It’s a Personal Decision
When deciding whether to apply for a job or stay with your current company it is a personal decision whether you come out as LGBTQ+. You may want to weigh how important your identity is in the workplace and how much you enjoy sharing personal information with your colleagues (such as who you’re dating, what interests you have, and what areas you are passionate about). Either way, you want to make sure you are comfortable with the decision you make rather than being pushed into either coming out or concealing your identity in the workplace.
It is very important to research any companies that you’re looking into. For example, many companies will have their non-discrimination policy listed on their website or listed at the bottom of a position description. Take a very good look at their non-discrimination policy and see if it explicitly mentions gender identity and sexual orientation. Many companies do not realize that gender identity and sexual orientation are missing from their non-discrimination policy since they use what the federal government sets as a standard. Another way to check on diversity is to look and see if they have any Affinity or Resource groups. Affinity groups are groups in organizations where people from similar identities can come together in support of one another. For example IBM, Ally Financial, and Duke Energy have great LGBTQ+ Affinity groups. Other areas to check on companies is to research their reviews on Glassdoor.com, their standing on the HRC Equality Index and Diversity INC’s Top 50 List.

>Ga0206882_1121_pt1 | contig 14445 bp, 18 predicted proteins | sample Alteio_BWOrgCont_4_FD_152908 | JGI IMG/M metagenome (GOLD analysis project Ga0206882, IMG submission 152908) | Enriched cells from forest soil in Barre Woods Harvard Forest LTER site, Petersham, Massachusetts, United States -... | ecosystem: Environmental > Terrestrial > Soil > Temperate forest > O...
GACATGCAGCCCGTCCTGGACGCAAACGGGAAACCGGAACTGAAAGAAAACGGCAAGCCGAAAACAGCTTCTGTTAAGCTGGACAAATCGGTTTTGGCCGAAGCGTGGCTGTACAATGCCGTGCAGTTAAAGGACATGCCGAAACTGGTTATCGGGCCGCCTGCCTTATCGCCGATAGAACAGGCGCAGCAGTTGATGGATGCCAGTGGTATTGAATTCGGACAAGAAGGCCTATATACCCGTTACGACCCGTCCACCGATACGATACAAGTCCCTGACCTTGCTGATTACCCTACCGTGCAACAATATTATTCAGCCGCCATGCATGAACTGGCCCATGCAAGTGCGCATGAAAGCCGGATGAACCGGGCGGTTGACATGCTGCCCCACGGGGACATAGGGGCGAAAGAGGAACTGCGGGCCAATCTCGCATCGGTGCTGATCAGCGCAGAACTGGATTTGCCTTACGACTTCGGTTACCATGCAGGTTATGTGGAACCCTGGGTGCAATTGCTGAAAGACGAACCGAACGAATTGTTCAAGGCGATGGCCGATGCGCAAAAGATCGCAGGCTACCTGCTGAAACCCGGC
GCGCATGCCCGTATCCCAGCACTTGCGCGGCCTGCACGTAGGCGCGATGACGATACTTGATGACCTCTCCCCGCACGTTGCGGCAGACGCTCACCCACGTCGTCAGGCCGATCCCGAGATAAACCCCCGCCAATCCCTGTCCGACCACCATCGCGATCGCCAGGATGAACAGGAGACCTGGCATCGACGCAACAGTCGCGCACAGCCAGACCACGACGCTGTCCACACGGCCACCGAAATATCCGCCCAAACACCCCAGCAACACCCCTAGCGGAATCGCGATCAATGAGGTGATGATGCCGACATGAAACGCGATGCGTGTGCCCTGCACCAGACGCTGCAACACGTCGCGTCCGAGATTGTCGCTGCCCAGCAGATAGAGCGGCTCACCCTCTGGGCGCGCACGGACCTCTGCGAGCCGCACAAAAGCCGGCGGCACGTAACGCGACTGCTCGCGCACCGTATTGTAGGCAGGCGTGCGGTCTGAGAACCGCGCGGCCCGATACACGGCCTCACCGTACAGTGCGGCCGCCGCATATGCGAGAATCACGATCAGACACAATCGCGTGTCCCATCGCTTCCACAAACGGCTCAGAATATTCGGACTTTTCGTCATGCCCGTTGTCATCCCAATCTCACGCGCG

Utilize Your Network
No matter your identity it is very important to utilize your own network in finding possible positions. This can be especially important for LGBTQ people. Connecting with friends and family who work at companies can give you insight into the company culture and if any LGBTQ+ people currently work there. You can also join LGBTQ+ groups on LinkedIn to get insight from current or past employees.
Your resume is the first introduction to your career brand. Much like choosing an employer, it is a personal decision on how much you disclose on your resume. If it is important to you that your employer and colleagues know you are LGBTQ+, then you may want to leave on specific volunteer or experiences that were with LGBTQ+ organizations. If you decide that you want to keep your identity separate from your work, then you may want to rebrand or refocus these experiences. Focus more so on the skills as opposed to the organization where these skills were obtained. For example, you can take a LGBTQ+ specific organization and turn it more into a community outreach or involvement organization. Just know that during an interview anything on your resume can be brought up in the interview, so you’ll want to practice interviewing beforehand.
For Trans* job seekers you can also put your preferred name as opposed to the legal name given to you at birth. Since the resume is not a legal document you do not need to put your legal name. Keep in mind though your employer will need your legal name when you fill out your paperwork for taxes and payment.
During your interview is another example of when you need to decide how much you want to disclose about being LGBTQ+. Anything on your resume is up for grabs, but so is your social media, LinkedIn or other public information that the employer may come across. This is also a great time for you to find out if this company is the right fit for you. Ask questions like “How does your company define diversity?” to gauge the climate of a company. When it comes to what to wear at the interview that is where you need to reflect and make note of what is the company/industry you are interviewing with. For example, some tech and communications companies may have a more relaxed and casual environment, so business casual could work for that interview. This can vary across industries, so the best rule of thumb is to keep it professional and at a minimum no jeans, t-shirts, shorts or sneakers. If you are dressed professionally but change up the masculinity or femininity of your clothing you also want to ask yourself, “If a company won’t hire me for the masculine/feminine clothing I wear, is that a company I want to work for?”.